From the moment you stand on a stage, or in front of a room of people, you are being judged and listened to. People are judging everything from the tone of your voice, your rate of speech, how your hair/makeup/clothes looks, to how you walk, use your hands, or how your slides look. There are 100 different things that people can judge about you once you are in front of a group of people speaking. Criticism of any of these factors could be a huge point of self-consciousness. This could be another reason you may have the fear of being more outgoing.
The last reason may be something as simple as you don’t feel you have anything to say. Often times when people approach me about going into a public speaking career, they’re like, “I love the idea of public speaking, but I have nothing to say.” Then we have to work with them through that and figure out, “What’s your business? What’s your message? Why do you enjoy public speaking, or why are you afraid of public speaking and how can we get you over that fear when you don’t think you have anything to say?”
Those are a few reasons why people come to me and say that they do not want to get involved in the world of being more outgoing, or specifically public speaking. I’m going to run through some benefits that I’ve had over the years by doing it and then maybe give you a list of things you can do next to get started yourself.
First of all, I can tell you that I’ve made more friends by being more outgoing, or for lack of a better term, exposing myself more. I wear my heart on my sleeve, put my opinion out there and am just generally more vocal about what I think. By doing this, I have made more friends. I could also tell you definitively that it has generated more business and better business for me whether it’s speaking to someone when I’m in a coffee shop line, or speaking at a conference or training event. Being more outgoing and willing to share my opinion in a very verbal fashion has helped my business tremendously.
If you want to run your own business, being outgoing and approachable is not optional
If you’re someone who is an entrepreneur, or wants to be one, this is going to be a skill that you’re going to have to have. One of the last benefits I’ve realized is that by being more outgoing and willing to speak up in public, you’re actually considered more of an expert. People will buy more from an expert than they will from an amateur. It’s not what’s in our brains or how much experience, or intelligence we have about a particular topic. The expert is the person that stands up and says something about a topic. It’s not the person who knows the most- it’s the person who says the most and markets the most.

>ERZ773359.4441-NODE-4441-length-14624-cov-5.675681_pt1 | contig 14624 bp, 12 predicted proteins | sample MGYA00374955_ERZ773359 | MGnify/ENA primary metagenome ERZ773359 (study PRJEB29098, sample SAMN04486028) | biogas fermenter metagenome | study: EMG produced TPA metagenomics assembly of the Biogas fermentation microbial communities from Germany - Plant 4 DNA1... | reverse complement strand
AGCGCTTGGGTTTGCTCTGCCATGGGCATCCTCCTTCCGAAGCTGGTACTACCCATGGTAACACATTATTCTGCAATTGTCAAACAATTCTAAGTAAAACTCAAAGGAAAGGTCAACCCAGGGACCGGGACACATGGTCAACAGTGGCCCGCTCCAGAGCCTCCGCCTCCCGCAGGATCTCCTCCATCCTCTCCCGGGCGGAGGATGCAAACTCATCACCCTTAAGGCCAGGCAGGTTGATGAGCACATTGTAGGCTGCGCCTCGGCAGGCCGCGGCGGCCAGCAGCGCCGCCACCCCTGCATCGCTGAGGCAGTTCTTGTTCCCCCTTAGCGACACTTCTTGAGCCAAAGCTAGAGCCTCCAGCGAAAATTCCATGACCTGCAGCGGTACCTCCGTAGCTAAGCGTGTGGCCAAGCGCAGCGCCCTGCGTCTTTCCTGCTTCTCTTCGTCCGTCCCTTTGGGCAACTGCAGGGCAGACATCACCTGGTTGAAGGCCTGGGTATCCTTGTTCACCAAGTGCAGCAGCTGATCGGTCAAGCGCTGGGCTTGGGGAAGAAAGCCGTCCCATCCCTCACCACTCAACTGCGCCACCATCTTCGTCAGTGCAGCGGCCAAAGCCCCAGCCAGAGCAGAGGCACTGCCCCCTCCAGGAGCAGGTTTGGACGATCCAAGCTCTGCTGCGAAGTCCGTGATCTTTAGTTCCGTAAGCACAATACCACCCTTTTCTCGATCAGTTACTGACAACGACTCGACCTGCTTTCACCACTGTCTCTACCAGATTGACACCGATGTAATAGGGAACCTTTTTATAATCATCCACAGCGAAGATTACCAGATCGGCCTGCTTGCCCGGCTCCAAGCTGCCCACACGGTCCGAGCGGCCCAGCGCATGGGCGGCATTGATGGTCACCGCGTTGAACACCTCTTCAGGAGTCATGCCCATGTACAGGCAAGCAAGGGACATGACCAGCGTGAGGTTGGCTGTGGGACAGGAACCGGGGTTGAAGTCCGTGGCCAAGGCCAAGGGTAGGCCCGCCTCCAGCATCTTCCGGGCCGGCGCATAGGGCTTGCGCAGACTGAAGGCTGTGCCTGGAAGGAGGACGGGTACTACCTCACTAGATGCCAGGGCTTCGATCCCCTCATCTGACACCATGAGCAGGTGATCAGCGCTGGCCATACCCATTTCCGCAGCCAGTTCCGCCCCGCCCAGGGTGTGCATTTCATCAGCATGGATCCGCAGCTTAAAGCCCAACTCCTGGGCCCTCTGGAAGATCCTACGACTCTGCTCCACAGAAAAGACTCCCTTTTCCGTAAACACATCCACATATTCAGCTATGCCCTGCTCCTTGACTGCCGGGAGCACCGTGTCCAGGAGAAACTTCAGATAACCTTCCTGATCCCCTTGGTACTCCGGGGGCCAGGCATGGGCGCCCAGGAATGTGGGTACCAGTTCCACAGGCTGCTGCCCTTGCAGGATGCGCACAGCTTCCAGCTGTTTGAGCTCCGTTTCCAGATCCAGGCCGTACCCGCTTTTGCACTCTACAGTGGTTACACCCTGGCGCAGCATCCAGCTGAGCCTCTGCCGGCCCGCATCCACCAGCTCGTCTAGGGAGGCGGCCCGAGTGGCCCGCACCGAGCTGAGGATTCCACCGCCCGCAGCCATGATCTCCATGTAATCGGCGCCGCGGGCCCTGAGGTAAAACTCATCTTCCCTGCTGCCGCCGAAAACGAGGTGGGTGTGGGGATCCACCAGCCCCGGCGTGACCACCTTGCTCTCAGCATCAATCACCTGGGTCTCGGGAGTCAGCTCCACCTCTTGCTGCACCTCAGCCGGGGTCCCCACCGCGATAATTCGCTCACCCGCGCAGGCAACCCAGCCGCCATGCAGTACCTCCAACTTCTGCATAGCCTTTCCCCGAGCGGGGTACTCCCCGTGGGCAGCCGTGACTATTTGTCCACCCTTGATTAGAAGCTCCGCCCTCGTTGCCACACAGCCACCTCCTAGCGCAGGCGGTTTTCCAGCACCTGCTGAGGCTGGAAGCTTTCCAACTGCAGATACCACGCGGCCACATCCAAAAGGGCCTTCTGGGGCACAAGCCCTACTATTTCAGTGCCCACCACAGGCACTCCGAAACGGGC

If you’re someone, like I said, who’s going to be an entrepreneur, or you want to be an entrepreneur and you want to get your opinions heard and you want to be considered an expert, being a public speaker, being more outgoing with your thoughts, feelings, and opinions is going to be crucial.
How do you get started in this world? How do you get started being more outgoing and being more approachable? It takes practice. All good things take practice. You have to practice it on a daily basis.
How do you practice being more outgoing? You talk to strangers more. I don’t have any problem talking to strangers, whether it be at the bookstore or the coffee shop, I have no problem approaching someone, finding a common point of interest, and then maybe introducing myself and saying, “Hey, I noticed you’re drinking the same kind of coffee I do. What do you think about it? Have you tried this?” Or, when I’m looking at business books, or technology books, I’ll see if somebody has a book or they’re contemplating a book. I’ll find a common point of interest.
One of my best ways to introduce myself to a stranger has always been to find a common point of interest and then leapfrog it from there. Find people in random places, coffee shops, and bookstores are great places. Find a common point of interest and springboard from there. Also, I would encourage you to attend more public events where there are people that want to network. People attend networking events for the specific purpose of meeting new people. Everyone’s going there for the same reason you’re going there, but often times people that go there are really shy. There’s a lot of networking going on. In those particular cases, remember that you’re all there for a common purpose whether it’s you have a common love of scrapbooking, model cars, or video games- remember that you’re all there in the same place for the same purpose. You want to take advantage of that. You know what their common interest is. You don’t have to worry about finding one like I was talking about earlier in a coffee shop, or in a bookstore. You already know there’s a common interest there.
You use that common interest as a springboard to basically make a new friend and connect with that person off line and that in turn will beget new relationships after that. You’re going to have to be more outgoing yourself. You can’t wait for people to approach you. When you want to be more outgoing on a particular topic, you are going to have to proactively go out and talk to people. That’s how you’re going to build relationships. That’s how you’re going to become better and more comfortable at it.
Frequent public speaking will make you more comfortable
I promise you the more public speaking you do, the more networking you do, you will become comfortable with it and you will get better at it. There will always be a little bit of fear, but eventually it won’t be so bad. I don’t think that ever completely goes away. My interest in building my business, my genuine interest in other people’s stories and their lives overrides that fear and as a result, I’ve been able to make some great friends in this world. I’ve made some great business contacts and my personal growth has blossomed as has my business growth. I hope this has helped you maybe figure out how to be a more outgoing person. I’d love to hear your feedback on some other tips and tricks that you’ve done, or ways where you’ve seen your life or business transform by being a more outgoing person.